The New Palgrave Dictionary of Economics

2018 Edition
| Editors: Macmillan Publishers Ltd

Urban Agglomeration

  • William C. Strange
Reference work entry


Urban agglomeration is the spatial concentration of economic activity in cities. It can also take the form of concentration in industry clusters or in employment centres within a city. One reason that agglomeration takes place is that there exist external increasing returns, also known as agglomeration economies. Evidence indicates that there exist both urbanization economies, associated with city size, and localization economies, associated with the clustering of industry. Both effects attenuate geographically. Theoretical research has identified many sources of agglomeration economies, including labour market pooling, input sharing, and knowledge spillovers. Empirical research has offered evidence consistent with each of these.


Input sharing Knowledge spillovers Labour market pooling Localization economies Migration New economic geography Production functions Productivity Rent seeking Systems of cities Urban agglomeration Urban wage premium Urbanization economies 

JEL Classification

This is a preview of subscription content, log in to check access.


  1. Ades, A., and E. Glaeser. 1995. Trade and circuses: Explaining urban giants. Quarterly Journal of Economics 110: 195–227.CrossRefGoogle Scholar
  2. Arnott, R. 1979. Optimal city size in a spatial economy. Journal of Urban Economics 61: 65–89.CrossRefGoogle Scholar
  3. Costa, D., and M. Kahn. 2001. Power couples. Quarterly Journal of Economics 116: 1287–1315.Google Scholar
  4. Duranton, G., and D. Puga. 2004. Micro-foundations of urban agglomeration economies. In Handbook of urban and regional economics, vol. 4, ed. J. Henderson and J.-F. Thisse, 2063–2118. Amsterdam: North-Holland.Google Scholar
  5. Fujita, M., and J. Thisse. 2002. The economics of agglomeration. Cambridge: Cambridge University Press.CrossRefGoogle Scholar
  6. Fujita, M., P. Krugman, and A. Venables. 1999. The spatial economy: Cities, regions, and international trade. Cambridge: Cambridge University Press.Google Scholar
  7. Glaeser, E., and D. Mare. 2001. Cities and skills. Journal of Labor Economics 192: 316–342.CrossRefGoogle Scholar
  8. Glaeser, E., J. Kolko, and A. Saiz. 2001. Consumer city. Journal of Economic Geography 1: 27–50.CrossRefGoogle Scholar
  9. Head, K., and T. Mayer. 2004. The empirics of agglomeration and trade. In Handbook of urban and regional economics, vol. 4, ed. J. Henderson and J.-F. Thisse, 2609–2670. Amsterdam: Elsevier.Google Scholar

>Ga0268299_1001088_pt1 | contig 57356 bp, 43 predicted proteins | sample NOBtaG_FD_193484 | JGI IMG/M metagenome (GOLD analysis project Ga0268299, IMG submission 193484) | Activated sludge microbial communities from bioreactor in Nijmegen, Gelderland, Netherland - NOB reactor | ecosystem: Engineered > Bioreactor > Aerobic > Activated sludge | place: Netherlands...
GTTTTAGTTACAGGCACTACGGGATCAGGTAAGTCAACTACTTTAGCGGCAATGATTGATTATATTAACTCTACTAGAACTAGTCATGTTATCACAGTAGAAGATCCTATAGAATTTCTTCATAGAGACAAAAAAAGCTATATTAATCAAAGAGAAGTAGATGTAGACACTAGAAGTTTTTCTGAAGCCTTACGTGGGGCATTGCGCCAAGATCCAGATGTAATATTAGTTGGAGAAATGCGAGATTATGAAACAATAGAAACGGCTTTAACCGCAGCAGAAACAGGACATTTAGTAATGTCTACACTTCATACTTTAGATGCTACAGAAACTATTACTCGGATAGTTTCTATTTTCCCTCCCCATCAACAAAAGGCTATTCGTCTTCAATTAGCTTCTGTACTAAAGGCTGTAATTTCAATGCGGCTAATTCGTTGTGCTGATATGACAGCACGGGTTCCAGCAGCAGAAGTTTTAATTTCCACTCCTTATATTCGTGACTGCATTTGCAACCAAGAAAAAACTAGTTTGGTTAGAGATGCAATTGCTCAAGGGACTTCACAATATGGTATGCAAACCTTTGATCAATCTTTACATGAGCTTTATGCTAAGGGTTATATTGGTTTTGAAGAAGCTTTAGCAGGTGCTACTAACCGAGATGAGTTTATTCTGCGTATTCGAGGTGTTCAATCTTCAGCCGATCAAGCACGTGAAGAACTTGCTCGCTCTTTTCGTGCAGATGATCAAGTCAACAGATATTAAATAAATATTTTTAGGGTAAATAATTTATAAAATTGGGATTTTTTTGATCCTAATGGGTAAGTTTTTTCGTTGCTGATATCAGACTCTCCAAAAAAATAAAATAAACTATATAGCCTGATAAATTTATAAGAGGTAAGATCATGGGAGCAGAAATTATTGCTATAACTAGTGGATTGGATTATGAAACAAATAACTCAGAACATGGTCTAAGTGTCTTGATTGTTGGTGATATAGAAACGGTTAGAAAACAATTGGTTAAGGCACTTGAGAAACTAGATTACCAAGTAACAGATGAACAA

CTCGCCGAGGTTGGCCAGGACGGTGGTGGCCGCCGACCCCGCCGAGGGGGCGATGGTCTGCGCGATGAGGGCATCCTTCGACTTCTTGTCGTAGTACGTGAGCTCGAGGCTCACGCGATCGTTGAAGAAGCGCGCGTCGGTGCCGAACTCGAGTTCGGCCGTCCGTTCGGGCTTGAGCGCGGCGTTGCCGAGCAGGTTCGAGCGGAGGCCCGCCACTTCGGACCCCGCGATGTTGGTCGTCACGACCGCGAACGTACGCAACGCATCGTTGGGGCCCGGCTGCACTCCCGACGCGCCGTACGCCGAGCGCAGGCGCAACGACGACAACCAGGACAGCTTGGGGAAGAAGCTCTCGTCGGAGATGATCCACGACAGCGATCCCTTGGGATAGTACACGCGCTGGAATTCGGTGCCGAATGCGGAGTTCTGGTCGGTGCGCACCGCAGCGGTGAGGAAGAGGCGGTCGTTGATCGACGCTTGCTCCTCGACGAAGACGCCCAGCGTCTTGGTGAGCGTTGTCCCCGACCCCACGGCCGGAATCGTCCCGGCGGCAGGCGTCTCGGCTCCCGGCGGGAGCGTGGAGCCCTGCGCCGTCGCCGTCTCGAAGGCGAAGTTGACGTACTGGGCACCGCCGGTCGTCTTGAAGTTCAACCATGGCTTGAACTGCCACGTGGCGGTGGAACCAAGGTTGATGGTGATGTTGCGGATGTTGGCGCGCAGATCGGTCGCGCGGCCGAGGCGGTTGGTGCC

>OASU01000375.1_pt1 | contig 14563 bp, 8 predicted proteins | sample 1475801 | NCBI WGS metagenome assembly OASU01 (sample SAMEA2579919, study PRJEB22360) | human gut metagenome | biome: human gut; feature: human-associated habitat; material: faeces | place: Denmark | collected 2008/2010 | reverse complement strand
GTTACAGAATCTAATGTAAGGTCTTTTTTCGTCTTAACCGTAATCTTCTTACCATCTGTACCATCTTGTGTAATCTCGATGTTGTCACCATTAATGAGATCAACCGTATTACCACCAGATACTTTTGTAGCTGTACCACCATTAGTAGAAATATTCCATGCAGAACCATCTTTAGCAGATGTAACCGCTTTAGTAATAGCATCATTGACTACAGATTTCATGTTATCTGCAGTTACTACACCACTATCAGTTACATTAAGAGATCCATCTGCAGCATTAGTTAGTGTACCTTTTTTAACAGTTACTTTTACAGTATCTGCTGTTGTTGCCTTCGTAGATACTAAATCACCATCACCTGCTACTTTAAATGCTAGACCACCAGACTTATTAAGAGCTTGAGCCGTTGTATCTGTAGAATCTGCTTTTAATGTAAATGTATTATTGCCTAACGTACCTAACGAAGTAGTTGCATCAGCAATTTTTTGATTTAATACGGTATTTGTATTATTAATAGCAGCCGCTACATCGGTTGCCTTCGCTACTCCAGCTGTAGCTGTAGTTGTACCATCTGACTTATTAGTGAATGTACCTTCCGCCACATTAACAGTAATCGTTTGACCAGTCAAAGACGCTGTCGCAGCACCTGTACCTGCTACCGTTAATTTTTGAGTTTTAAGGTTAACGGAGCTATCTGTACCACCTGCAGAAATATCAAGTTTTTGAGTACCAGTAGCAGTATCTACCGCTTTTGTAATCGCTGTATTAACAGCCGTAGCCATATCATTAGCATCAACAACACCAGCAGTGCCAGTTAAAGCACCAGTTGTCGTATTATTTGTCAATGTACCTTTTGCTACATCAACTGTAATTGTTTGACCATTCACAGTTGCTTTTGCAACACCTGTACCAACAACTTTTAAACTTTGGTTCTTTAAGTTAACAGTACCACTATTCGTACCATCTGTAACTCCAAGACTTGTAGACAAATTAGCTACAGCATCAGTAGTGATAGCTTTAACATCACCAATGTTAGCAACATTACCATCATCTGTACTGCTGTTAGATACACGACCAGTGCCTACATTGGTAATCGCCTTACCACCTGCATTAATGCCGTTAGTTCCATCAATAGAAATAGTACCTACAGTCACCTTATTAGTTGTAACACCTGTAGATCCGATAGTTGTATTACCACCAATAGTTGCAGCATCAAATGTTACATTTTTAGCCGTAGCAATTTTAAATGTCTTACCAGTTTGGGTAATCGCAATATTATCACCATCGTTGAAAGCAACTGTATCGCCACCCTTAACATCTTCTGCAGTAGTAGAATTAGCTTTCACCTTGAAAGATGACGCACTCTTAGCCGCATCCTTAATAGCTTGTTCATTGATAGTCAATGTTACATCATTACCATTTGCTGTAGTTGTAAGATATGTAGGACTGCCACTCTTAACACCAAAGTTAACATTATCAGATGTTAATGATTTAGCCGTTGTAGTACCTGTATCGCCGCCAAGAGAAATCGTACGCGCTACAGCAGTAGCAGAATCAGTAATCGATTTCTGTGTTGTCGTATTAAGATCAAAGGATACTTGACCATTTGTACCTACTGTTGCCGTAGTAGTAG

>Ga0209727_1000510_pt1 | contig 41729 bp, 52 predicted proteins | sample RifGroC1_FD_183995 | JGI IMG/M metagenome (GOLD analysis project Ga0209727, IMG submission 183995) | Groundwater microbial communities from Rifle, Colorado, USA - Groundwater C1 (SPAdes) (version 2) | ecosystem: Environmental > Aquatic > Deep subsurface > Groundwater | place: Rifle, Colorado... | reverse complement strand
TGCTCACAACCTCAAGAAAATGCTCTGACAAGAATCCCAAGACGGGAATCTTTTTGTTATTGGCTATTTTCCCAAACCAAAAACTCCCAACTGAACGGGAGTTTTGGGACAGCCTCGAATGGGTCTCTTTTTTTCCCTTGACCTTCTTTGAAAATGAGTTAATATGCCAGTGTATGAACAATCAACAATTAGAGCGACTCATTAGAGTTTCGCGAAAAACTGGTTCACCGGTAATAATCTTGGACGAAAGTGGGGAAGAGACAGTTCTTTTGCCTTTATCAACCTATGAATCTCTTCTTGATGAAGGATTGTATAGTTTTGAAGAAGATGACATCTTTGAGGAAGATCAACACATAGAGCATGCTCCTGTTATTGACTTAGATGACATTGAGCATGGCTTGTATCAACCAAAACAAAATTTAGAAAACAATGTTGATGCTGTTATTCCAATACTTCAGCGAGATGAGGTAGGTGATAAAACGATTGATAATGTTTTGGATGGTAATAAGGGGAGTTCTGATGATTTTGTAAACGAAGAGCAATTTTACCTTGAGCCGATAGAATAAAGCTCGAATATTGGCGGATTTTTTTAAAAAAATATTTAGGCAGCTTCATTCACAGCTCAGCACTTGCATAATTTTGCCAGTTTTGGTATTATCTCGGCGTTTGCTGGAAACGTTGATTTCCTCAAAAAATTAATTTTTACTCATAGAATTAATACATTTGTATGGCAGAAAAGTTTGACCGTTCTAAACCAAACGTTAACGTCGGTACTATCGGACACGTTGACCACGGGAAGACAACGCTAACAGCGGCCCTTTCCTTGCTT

10. Helsley, R., and W. Strange. 1990. Agglomeration economies and matching in a system of cities. Regional Science and Urban Economics 20: 189–212.CrossRefGoogle Scholar
  11. Helsley, R., and W. Strange. 1997. Limited developers. Canadian Journal of Economics 30: 329–348.CrossRefGoogle Scholar
  12. Henderson, J., A. Kuncoro, and M. Turner. 1995. Industrial development in cities. Journal of Political Economy 103: 1067–1085.CrossRefGoogle Scholar
  13. Holmes, T. 1999. Localization of industry and vertical disintegration. Review of Economics and Statistics 81: 314–325.CrossRefGoogle Scholar
  14. Jacobs, J. 1969. The economy of cities. New York: Vintage.Google Scholar
  15. Jaffe, A., M. Trajtenberg, and R. Henderson. 1993. Geographic localization of knowledge spillovers as evidenced by patent citations. Quarterly Journal of Economics 108: 577–598.CrossRefGoogle Scholar
  16. Kim, S. 1995. Expansion of markets and the geographic distribution of economic activities: The trends in U.S. regional manufacturing structure, 1860–1987. Quarterly Journal of Economics 110: 881–908.CrossRefGoogle Scholar
  17. Marshall, A. 1890. Principles of economics. London: Macmillan.Google Scholar
  18. Rosenthal, S., and W. Strange. 2001. The determinants of agglomeration. Journal of Urban Economics 50: 191–229.CrossRefGoogle Scholar
  19. Rosenthal, S., and W. Strange. 2003. Geography, industrial organization, and agglomeration. Review of Economics and Statistics 85: 377–393.CrossRefGoogle Scholar
  20. Rosenthal, S., and W. Strange. 2004. Evidence on the nature and sources of agglomeration economies. In Handbook of urban and regional economics, vol. 4, ed. J. Henderson and J.-F. Thisse, 2119–2172. Amsterdam: Elsevier.Google Scholar

Copyright information

© Macmillan Publishers Ltd. 2018

Authors and Affiliations

  • William C. Strange
    • 1
  1. 1.